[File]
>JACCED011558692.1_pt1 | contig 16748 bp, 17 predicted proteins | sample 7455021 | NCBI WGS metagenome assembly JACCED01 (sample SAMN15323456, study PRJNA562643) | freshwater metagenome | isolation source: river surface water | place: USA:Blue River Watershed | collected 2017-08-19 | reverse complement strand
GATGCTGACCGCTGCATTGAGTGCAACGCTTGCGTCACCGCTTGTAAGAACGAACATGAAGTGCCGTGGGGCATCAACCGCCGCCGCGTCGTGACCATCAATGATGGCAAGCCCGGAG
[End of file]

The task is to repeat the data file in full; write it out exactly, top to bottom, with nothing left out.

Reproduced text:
>JACCED011558692.1_pt1 | contig 16748 bp, 17 predicted proteins | sample 7455021 | NCBI WGS metagenome assembly JACCED01 (sample SAMN15323456, study PRJNA562643) | freshwater metagenome | isolation source: river surface water | place: USA:Blue River Watershed | collected 2017-08-19 | reverse complement strand
GATGCTGACCGCTGCATTGAGTGCAACGCTTGCGTCACCGCTTGTAAGAACGAACATGAAGTGCCGTGGGGCATCAACCGCCGCCGCGTCGTGACCATCAATGATGGCAAGCCCGGAG